This bad boy is listed as a drama but frankly it was as much comedy as drama to me. First you have a flagging tabloid, looking for an editorial break to release it from the gutter and put it on the top shelf. Then you have two black boys arrested for the murder of a car full of white businessmen (well, if they were attorneys ..... ) and the tabloid trying to get the hard story line on these boys. Throw in major rivalry between the managing editor (Glenn Close) and the city editor (Michael Keaton) and the usual deadline. An ex-reporter (Marisa Tomei) who is Keaton's wife and VERY pregnant and dying to get back in the ink and fellow reporter with just a tiny attitude (Randy Quaid).
Wait, wait, I'm not done - Jason Alexander as the parking commissioner that has been causing a sh*tload of trouble, Robert Duvall as editor-in-chief, Jason Robards Jr as Graham Keighley,Bob Costas, Larry Hackett, Hap Hairston all play themselves.
Of course their first mistake was sending the naive photographer (sorry I don't have her name) out on the shoot to catch the front page pic of the boys getting arrested. At 4 foot nothing and 90 pounds this little girl doesn't stand a chance. Thrown to the ground she manages to capture the pic after all and what a pic it was. Enough for Close to run it with the title "Gottcha". However there is a secondary (well, actually, several) story line here.
Keaton, dissatisfied with his status and position has decided to go to another paper and while there for an interview, runs across a really interesting bit of info on the case, which he promptly steals. It appears the boys aren't as guilty as it seems! He wants to run a conflicting headline and Close is having a cow (must be from Columbus). In one of the most hilarious fight scenes I have ever seen, Close and Keaton duke it out (in a nice way) on the press line as he tries to stop the presses.
In the meantime Tomei is in the hospital having the baby, Keaton is torn between the paper and the baby, Quaid pulls a gun and shoots the ceiling to stop an argument, Duvall is fighting his own demons with a spoiled relationship with his daughter. A lot of activity!
Close wins the battle over the story title and saunters off to a bar to enjoy her glory. While at the bar we find Duvall and Alexander sharing a drink and stories - really getting into the suds. Close trying to be a likable sort but finding everyone thinks of her as a bit*h, which in this part she is to every degree.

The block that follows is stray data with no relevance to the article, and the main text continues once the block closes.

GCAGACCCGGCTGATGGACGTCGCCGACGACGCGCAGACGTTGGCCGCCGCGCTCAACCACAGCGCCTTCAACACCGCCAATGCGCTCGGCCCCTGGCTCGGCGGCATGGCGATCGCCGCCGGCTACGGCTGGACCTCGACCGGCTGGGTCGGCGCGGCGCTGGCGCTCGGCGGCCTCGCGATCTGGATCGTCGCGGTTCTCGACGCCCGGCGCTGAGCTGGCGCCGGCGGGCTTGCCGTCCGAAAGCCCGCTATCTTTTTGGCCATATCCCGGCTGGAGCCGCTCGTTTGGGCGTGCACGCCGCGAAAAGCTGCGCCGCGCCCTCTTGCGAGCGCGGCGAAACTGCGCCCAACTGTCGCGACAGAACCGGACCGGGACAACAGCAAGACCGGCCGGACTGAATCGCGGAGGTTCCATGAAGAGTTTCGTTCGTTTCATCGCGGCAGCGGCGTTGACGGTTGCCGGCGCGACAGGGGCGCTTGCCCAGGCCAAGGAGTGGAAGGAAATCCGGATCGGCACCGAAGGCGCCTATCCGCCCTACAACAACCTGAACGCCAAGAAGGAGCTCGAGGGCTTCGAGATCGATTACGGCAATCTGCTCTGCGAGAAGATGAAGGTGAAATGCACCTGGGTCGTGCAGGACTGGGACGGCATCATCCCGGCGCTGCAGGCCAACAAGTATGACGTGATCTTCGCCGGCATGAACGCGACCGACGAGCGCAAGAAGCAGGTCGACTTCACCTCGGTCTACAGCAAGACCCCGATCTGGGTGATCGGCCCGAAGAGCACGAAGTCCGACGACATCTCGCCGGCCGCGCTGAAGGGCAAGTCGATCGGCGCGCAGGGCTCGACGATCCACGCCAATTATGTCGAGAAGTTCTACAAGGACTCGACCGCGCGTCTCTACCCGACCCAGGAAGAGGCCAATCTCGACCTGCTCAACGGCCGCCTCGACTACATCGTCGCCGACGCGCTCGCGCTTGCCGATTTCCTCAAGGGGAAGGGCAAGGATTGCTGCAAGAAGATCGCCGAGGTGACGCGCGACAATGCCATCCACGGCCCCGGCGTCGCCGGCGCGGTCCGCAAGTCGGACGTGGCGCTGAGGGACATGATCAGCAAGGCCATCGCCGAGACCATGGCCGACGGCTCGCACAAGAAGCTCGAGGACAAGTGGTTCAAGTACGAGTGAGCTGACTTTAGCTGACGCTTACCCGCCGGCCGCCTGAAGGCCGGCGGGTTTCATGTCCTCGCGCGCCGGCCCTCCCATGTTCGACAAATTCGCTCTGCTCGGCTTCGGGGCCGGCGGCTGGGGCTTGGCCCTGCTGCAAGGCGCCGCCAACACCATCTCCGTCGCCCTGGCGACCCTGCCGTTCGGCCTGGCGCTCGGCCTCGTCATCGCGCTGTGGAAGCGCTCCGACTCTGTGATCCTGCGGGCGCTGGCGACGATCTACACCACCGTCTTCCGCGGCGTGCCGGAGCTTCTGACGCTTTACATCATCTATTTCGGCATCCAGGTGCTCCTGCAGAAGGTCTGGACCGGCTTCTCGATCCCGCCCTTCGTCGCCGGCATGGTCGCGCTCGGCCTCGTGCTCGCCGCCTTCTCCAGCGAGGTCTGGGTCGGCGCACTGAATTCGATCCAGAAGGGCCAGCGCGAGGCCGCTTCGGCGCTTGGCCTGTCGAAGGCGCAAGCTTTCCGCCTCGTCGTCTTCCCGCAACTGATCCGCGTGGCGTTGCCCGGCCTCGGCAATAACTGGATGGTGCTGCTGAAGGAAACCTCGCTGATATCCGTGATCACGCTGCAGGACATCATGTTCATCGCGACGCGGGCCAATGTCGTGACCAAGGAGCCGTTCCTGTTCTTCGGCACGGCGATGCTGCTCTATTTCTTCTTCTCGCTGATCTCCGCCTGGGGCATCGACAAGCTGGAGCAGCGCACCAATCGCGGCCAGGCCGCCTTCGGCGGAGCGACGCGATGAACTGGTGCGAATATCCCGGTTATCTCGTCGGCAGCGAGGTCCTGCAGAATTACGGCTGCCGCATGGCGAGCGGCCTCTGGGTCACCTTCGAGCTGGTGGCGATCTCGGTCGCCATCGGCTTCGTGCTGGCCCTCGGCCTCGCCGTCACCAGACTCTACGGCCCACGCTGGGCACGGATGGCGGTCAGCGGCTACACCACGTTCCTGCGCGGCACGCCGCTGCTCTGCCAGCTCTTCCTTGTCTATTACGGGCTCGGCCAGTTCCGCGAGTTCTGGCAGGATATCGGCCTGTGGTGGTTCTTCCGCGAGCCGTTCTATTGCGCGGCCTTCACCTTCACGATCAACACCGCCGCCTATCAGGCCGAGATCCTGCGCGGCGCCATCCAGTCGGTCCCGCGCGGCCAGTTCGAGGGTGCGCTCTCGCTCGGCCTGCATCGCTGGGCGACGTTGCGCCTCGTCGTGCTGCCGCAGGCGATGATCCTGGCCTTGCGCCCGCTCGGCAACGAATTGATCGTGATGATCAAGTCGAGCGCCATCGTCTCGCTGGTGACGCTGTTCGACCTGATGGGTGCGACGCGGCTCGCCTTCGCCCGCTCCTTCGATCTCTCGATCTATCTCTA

There are so many plots and subplots in this movie it is highly enjoyable. The acting is superb as you would expect from this highly talented group of people. The most exposed in the story are of course Keaton and Close and their interaction is not only hysterical but also informative. Duvall and Quaid spend way too little time on the screen but the times they are there is wonderful - Quaid is a riot! Maybe not liked by all but as far as I am concerned, a great movie. And if you wanna know how it ends ya gotta watch it yourself.
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Susi Dawson (SusiDee34)
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Ron Howard directed this lightning-paced, high-energy drama following one day in the life of Henry Hackett (Michael Keaton), a frantic metro editor for a fictitious New York tabloid. While investigating the apparently race-related killing of two white businessmen found murdered in their car, Hackett discovers a conspiracy by the police involving the falsely arrested black youths. With the help of his very pregnant wife, Martha (Marisa Tomei), he scoops the competition by uncovering a connection to the mob. But his editor, the acerbic penny-counting Alicia (Glenn Close), questions the validity of his findings and refuses to print the story. Curmudgeonly managing editor Bernie White (Robert Duvall) tries to stop his two editors from fighting while losing a battle for his own health. THE PAPER features a terrific supporting cast, including Jason Robards as the paper's publisher, Randy Quaid as a paranoid columnist, Jason Alexander as a corrupt politician, and Spalding Gray as a New York Times-type editor. H...